This weekend, I had the experience of participating in Global Game Jam at IUSB. How does an event like “Global Game Jam” relate to your work? Keep reading….
What is Global Game Jam
In short, GGJ is a weekend-long event that starts at 5:00 PM Friday and ends at 3:00 PM on Sunday. Within that 46 hours, participants form teams and each team creates a game that is based on an announced theme. The IUSB Global Game Jam event, in my opinion, an unqualified success. How did we go from largely a group of strangers to two teams that produced I Dream of Oleg the Unicorn and Heart Maze? This post has some of those observations and some suggestions for your “real” work.
A Purpose – The goal of the weekend was to create a game in 46 hours. The goal was unambiguous. People who were not interested in supporting that purpose were not present. And we weren’t just a group of folks individuals that were “working.” The purpose allowed us to really get excited about what we were doing.
Embracing Diversity – The event, and fellow participants, welcomed participants who were interested in making a game. Period. Game creation requires a wide range of skills; music, art, software, testing, imagination, organization, and many more. We collectively found ways to contribute, and to encourage others to contribute.
Visible Work Plan at the IUSB Global Game Jam
Loose Organization – The work we had to do was made visible and tracked. A light-weight backlog was on a whiteboard, the name of the person who took on the task was next to the activity. Notice I didn’t say the person who was given the task.We made the work that had to be completed visible, and people took it on. We even had a local reporter for the newspaper hear that we needed the sound of a fish, and she offered up her heretofore under-appreciated “fish” sound to the cause. Loose organization creates room for people to contribute.
Effective Leadership – We had a leader emerge on the team. The leader kept the goal of the weekend in front of us. Ideas were welcomed. Some of those ideas made it into the game, and others were struck from the plan as the weekend went on. The presence of the goal and a leader who could help the team decide, allowed for prioritization of the various ideas.
Nothing says “light mood” like high-fiving unicorns with an explosion and rainbows! Thank you, Tim Bell, for the awesome art work on this!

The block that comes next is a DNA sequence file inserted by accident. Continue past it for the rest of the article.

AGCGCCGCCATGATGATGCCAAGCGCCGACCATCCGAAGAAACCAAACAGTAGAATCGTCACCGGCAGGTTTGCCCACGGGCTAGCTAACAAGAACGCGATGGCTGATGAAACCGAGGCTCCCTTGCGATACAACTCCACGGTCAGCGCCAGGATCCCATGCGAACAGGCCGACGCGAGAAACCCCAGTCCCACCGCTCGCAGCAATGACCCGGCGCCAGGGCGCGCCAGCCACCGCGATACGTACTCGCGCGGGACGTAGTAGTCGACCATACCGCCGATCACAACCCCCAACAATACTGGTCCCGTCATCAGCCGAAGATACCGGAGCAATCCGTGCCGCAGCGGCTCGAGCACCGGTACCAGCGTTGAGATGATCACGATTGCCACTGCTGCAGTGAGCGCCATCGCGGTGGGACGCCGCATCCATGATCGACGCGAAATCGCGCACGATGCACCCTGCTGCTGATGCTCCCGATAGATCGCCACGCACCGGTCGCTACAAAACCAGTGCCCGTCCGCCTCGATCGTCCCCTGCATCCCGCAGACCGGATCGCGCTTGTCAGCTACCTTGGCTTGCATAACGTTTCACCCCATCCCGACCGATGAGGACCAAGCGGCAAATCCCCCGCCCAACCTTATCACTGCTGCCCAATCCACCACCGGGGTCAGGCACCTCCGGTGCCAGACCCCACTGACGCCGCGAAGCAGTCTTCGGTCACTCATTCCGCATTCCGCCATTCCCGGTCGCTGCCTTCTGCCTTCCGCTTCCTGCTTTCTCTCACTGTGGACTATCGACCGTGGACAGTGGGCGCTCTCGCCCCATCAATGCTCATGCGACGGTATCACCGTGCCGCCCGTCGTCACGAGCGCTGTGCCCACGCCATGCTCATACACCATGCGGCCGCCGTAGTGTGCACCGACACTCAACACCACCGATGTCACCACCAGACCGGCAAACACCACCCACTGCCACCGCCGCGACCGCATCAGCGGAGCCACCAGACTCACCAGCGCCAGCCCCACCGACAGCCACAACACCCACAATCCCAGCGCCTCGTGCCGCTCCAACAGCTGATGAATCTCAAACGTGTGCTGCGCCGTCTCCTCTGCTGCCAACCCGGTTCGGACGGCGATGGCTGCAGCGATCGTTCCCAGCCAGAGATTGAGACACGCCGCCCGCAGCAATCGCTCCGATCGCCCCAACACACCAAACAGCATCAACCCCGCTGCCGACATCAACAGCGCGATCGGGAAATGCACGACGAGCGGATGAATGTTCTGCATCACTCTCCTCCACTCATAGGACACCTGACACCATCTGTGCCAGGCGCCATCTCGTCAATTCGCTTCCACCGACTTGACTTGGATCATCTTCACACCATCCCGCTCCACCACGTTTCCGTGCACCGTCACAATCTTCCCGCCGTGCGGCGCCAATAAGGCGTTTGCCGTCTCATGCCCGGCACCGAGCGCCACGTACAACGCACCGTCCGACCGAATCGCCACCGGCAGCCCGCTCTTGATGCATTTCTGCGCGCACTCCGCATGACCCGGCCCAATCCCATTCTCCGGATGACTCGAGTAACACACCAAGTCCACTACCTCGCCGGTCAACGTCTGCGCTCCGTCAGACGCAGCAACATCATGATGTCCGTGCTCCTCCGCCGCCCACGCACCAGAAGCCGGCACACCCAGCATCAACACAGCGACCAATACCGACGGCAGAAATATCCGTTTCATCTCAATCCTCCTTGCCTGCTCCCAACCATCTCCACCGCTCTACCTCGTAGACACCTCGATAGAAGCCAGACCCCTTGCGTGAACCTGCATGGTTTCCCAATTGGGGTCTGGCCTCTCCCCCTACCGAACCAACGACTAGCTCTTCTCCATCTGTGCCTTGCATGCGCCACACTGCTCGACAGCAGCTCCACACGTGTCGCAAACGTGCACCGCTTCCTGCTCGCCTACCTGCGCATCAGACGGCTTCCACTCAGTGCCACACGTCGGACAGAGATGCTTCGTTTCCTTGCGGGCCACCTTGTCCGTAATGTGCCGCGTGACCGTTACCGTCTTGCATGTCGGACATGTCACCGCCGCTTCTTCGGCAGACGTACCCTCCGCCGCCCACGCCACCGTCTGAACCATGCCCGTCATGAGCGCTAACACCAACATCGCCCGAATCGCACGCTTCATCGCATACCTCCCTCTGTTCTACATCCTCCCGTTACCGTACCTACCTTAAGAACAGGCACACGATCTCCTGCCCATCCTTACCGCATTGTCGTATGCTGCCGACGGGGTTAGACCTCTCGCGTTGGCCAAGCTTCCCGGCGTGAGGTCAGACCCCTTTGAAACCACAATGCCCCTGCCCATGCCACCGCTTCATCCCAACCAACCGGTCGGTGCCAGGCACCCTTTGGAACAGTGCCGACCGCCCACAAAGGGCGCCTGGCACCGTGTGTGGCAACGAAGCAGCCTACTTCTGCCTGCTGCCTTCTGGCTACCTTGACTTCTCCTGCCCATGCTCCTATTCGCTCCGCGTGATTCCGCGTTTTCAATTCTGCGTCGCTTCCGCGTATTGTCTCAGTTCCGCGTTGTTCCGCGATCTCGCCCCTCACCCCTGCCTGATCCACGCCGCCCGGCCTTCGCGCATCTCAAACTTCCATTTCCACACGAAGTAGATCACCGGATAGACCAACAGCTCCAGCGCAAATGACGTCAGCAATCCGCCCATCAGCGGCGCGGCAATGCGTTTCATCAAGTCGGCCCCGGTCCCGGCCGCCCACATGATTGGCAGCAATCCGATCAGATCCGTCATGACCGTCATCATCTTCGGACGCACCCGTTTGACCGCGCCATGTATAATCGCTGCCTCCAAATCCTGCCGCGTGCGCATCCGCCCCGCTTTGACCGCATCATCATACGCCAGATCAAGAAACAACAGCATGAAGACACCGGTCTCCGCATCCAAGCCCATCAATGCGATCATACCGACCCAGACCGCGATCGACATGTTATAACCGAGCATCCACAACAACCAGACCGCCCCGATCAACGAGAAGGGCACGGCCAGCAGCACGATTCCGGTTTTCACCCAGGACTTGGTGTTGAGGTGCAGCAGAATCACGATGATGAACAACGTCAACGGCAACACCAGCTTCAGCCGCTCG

Light Mood – I have participated in similar weekend-long events. One reflection on this event relative to the others is that I left Global Game Jam feeling fairly relaxed. While I enjoyed participating in the 2011 Grand Rapids Give Camp and local Startup Weekends, they seemed much more exhausting. Don’t get me wrong; both Give Camp and Startup Weekend were excellent events. But, the mood was much lighter during Game Jam, despite having a similar weekend-long event with a hard deadline.
Make Your Work Jam
Take the lessons from Global Game Jam, and look for ways to apply them to your work, and improve the effectiveness of your teams:
- Make sure that the team has a purpose, and that it is kept in front of the team. If you don’t know what the purpose is, go find it.
- Embrace the diversity of skills and perspectives on your team, and celebrate them. People likely have hidden talents that will make your team stronger. Create space for those talents to emerge.
- Keep the organization of the work as light as possible. Remove what is unnecessary. Overweight organization is both productivity-killing and soul crushing.
- Build leadership skills on your teams. Build people who can help share a vision, and rally others around the common goal.
- Keep the mood light, and the energy high. Whether you are a team member, a stakeholder, or a manager, help foster a lighter mood on your team.
In conclusion, I want to take a moment to appreciate the team: Adam Valdez, Andrew Kroepel, Blake Robertson, Charlie Guse, Jen Purdy, Matt Forsythe, Matt Neumann, Sarah Gradeless, and Tim Bell. Your spirit and talent made a busy weekend very enjoyable.